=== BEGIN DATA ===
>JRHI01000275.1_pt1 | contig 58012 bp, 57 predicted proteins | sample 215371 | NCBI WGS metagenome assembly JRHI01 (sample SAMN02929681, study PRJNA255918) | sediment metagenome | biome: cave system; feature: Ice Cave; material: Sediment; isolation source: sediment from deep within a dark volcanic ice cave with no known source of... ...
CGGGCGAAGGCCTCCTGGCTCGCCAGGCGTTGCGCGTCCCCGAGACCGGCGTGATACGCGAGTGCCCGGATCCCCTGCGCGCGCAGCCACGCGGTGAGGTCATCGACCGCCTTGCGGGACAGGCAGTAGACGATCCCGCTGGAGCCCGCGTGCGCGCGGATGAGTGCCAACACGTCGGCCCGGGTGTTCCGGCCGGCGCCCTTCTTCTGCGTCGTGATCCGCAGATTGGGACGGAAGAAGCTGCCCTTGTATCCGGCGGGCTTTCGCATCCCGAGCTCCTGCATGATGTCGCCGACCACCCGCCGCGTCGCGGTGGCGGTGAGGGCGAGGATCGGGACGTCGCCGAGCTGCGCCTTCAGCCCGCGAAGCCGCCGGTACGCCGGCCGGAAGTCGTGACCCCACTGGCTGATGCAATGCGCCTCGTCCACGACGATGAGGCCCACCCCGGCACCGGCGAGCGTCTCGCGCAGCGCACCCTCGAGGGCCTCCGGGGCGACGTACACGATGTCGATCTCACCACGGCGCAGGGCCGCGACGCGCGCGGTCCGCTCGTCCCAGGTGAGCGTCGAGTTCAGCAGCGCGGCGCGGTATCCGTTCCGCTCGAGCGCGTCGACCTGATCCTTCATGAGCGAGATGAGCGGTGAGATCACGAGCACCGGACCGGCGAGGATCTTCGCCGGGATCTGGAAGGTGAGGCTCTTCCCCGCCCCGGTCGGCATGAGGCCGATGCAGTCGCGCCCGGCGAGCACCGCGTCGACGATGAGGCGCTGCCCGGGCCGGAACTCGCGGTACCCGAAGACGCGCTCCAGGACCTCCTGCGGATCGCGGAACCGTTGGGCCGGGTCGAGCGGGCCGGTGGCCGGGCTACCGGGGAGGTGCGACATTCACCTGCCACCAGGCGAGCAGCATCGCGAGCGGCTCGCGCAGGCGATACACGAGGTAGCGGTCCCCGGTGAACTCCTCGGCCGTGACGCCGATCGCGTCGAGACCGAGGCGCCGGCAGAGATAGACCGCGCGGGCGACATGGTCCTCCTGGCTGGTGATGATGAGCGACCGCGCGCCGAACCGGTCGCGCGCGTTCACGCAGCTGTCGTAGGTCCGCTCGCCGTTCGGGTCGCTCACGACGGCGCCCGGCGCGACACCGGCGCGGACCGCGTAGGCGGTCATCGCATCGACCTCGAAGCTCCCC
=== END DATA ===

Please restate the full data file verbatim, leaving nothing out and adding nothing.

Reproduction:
>JRHI01000275.1_pt1 | contig 58012 bp, 57 predicted proteins | sample 215371 | NCBI WGS metagenome assembly JRHI01 (sample SAMN02929681, study PRJNA255918) | sediment metagenome | biome: cave system; feature: Ice Cave; material: Sediment; isolation source: sediment from deep within a dark volcanic ice cave with no known source of... ...
CGGGCGAAGGCCTCCTGGCTCGCCAGGCGTTGCGCGTCCCCGAGACCGGCGTGATACGCGAGTGCCCGGATCCCCTGCGCGCGCAGCCACGCGGTGAGGTCATCGACCGCCTTGCGGGACAGGCAGTAGACGATCCCGCTGGAGCCCGCGTGCGCGCGGATGAGTGCCAACACGTCGGCCCGGGTGTTCCGGCCGGCGCCCTTCTTCTGCGTCGTGATCCGCAGATTGGGACGGAAGAAGCTGCCCTTGTATCCGGCGGGCTTTCGCATCCCGAGCTCCTGCATGATGTCGCCGACCACCCGCCGCGTCGCGGTGGCGGTGAGGGCGAGGATCGGGACGTCGCCGAGCTGCGCCTTCAGCCCGCGAAGCCGCCGGTACGCCGGCCGGAAGTCGTGACCCCACTGGCTGATGCAATGCGCCTCGTCCACGACGATGAGGCCCACCCCGGCACCGGCGAGCGTCTCGCGCAGCGCACCCTCGAGGGCCTCCGGGGCGACGTACACGATGTCGATCTCACCACGGCGCAGGGCCGCGACGCGCGCGGTCCGCTCGTCCCAGGTGAGCGTCGAGTTCAGCAGCGCGGCGCGGTATCCGTTCCGCTCGAGCGCGTCGACCTGATCCTTCATGAGCGAGATGAGCGGTGAGATCACGAGCACCGGACCGGCGAGGATCTTCGCCGGGATCTGGAAGGTGAGGCTCTTCCCCGCCCCGGTCGGCATGAGGCCGATGCAGTCGCGCCCGGCGAGCACCGCGTCGACGATGAGGCGCTGCCCGGGCCGGAACTCGCGGTACCCGAAGACGCGCTCCAGGACCTCCTGCGGATCGCGGAACCGTTGGGCCGGGTCGAGCGGGCCGGTGGCCGGGCTACCGGGGAGGTGCGACATTCACCTGCCACCAGGCGAGCAGCATCGCGAGCGGCTCGCGCAGGCGATACACGAGGTAGCGGTCCCCGGTGAACTCCTCGGCCGTGACGCCGATCGCGTCGAGACCGAGGCGCCGGCAGAGATAGACCGCGCGGGCGACATGGTCCTCCTGGCTGGTGATGATGAGCGACCGCGCGCCGAACCGGTCGCGCGCGTTCACGCAGCTGTCGTAGGTCCGCTCGCCGTTCGGGTCGCTCACGACGGCGCCCGGCGCGACACCGGCGCGGACCGCGTAGGCGGTCATCGCATCGACCTCGAAGCTCCCC